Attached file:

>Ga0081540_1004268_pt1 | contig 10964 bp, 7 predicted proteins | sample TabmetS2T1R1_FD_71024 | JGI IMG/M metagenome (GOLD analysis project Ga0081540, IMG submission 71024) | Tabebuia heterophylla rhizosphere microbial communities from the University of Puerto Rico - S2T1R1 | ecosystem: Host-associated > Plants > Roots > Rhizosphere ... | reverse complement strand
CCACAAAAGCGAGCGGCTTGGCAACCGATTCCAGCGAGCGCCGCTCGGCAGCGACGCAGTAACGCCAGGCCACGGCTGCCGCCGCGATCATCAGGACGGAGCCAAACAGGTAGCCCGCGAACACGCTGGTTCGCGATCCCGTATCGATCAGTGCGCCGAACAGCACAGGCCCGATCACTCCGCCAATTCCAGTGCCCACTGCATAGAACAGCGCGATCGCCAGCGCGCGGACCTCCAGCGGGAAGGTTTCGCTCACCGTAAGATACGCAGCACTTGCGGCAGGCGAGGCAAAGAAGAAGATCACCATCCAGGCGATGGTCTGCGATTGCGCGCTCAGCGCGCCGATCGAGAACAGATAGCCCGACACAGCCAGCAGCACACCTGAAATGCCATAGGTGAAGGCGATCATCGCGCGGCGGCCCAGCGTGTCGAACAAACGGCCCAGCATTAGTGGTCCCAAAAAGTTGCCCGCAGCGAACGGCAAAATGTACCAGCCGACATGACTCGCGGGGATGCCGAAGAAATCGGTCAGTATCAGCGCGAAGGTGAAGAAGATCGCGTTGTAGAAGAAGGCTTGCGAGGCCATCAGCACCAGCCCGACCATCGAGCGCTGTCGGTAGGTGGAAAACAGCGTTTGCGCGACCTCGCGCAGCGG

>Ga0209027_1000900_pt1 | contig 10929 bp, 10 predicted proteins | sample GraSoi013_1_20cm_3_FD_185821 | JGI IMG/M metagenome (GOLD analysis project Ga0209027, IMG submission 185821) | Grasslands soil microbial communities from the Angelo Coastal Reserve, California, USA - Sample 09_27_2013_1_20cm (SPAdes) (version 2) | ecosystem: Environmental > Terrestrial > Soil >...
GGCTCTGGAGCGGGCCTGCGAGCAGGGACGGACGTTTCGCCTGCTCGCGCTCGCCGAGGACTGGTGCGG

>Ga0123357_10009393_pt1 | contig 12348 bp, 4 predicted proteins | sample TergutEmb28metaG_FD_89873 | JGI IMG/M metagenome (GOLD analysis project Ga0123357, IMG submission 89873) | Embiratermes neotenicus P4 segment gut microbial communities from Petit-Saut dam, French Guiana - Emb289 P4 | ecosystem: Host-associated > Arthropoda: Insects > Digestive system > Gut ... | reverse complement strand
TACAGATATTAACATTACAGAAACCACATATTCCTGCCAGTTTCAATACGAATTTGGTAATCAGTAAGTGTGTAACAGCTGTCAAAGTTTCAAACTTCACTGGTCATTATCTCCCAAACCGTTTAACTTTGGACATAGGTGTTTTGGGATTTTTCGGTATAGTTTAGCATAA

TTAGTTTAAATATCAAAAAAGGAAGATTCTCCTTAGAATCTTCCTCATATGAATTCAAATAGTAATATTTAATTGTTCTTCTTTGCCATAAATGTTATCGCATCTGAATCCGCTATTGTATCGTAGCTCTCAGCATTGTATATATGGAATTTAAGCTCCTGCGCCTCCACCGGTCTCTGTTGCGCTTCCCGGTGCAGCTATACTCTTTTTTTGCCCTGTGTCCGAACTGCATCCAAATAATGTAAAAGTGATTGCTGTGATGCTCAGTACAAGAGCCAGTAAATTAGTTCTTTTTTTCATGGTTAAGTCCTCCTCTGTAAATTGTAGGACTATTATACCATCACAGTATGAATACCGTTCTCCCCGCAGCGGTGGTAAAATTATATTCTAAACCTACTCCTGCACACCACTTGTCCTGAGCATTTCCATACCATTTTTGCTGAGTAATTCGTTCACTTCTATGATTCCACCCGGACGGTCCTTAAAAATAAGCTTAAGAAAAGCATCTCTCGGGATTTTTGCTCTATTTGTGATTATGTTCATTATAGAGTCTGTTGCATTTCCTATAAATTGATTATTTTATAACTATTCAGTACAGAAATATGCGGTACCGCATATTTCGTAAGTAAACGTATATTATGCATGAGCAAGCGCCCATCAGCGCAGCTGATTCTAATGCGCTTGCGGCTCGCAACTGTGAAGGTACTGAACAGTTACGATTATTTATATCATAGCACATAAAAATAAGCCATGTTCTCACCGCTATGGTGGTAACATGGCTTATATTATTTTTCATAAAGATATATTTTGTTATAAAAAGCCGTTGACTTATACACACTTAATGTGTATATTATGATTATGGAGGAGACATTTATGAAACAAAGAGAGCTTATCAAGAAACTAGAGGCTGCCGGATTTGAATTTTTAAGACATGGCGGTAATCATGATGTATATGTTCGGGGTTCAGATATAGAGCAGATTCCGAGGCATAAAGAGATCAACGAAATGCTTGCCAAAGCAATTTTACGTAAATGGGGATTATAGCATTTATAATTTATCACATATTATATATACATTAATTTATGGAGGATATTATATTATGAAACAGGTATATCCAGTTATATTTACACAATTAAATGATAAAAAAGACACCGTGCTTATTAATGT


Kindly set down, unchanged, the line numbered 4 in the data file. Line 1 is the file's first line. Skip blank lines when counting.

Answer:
GGCTCTGGAGCGGGCCTGCGAGCAGGGACGGACGTTTCGCCTGCTCGCGCTCGCCGAGGACTGGTGCGG